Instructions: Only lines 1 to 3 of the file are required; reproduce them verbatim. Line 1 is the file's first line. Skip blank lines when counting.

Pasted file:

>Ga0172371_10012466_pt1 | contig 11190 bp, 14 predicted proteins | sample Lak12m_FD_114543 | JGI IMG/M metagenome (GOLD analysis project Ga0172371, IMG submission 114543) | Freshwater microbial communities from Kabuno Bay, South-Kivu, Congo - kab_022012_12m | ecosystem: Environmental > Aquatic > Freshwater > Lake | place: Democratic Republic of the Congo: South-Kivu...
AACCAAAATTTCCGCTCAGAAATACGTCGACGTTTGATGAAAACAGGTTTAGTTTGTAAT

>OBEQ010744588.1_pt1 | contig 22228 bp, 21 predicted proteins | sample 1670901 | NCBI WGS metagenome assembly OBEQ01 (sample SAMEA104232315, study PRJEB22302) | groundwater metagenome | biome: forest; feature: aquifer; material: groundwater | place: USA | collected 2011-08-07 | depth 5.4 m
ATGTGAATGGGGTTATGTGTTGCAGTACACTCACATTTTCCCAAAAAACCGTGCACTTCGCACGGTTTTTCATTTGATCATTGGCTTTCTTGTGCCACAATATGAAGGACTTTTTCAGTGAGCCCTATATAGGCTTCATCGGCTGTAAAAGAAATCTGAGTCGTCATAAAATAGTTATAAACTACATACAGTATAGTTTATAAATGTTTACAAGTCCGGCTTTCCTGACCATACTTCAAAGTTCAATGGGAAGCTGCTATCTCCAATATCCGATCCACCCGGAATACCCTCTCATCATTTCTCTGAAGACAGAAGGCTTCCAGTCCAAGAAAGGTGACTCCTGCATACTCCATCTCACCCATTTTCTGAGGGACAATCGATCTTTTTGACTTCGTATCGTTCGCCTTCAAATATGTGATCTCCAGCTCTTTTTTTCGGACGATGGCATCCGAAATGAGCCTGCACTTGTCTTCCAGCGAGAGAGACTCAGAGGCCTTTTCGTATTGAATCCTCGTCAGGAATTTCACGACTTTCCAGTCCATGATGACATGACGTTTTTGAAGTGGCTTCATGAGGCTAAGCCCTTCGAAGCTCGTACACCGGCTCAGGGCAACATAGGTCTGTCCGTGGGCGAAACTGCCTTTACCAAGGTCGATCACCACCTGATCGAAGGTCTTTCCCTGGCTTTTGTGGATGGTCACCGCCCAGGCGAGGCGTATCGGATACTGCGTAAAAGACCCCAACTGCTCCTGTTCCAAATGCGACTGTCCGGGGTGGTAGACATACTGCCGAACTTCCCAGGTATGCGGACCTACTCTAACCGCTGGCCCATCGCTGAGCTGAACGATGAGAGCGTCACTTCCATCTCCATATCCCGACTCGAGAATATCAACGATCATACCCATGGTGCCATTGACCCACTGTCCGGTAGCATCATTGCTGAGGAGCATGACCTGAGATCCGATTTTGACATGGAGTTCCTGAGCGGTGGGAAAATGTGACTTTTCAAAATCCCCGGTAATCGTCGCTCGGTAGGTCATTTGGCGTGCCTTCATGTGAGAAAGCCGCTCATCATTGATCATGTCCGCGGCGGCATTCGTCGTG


>Ga0172371_10012466_pt1 | contig 11190 bp, 14 predicted proteins | sample Lak12m_FD_114543 | JGI IMG/M metagenome (GOLD analysis project Ga0172371, IMG submission 114543) | Freshwater microbial communities from Kabuno Bay, South-Kivu, Congo - kab_022012_12m | ecosystem: Environmental > Aquatic > Freshwater > Lake | place: Democratic Republic of the Congo: South-Kivu...
AACCAAAATTTCCGCTCAGAAATACGTCGACGTTTGATGAAAACAGGTTTAGTTTGTAAT

>OBEQ010744588.1_pt1 | contig 22228 bp, 21 predicted proteins | sample 1670901 | NCBI WGS metagenome assembly OBEQ01 (sample SAMEA104232315, study PRJEB22302) | groundwater metagenome | biome: forest; feature: aquifer; material: groundwater | place: USA | collected 2011-08-07 | depth 5.4 m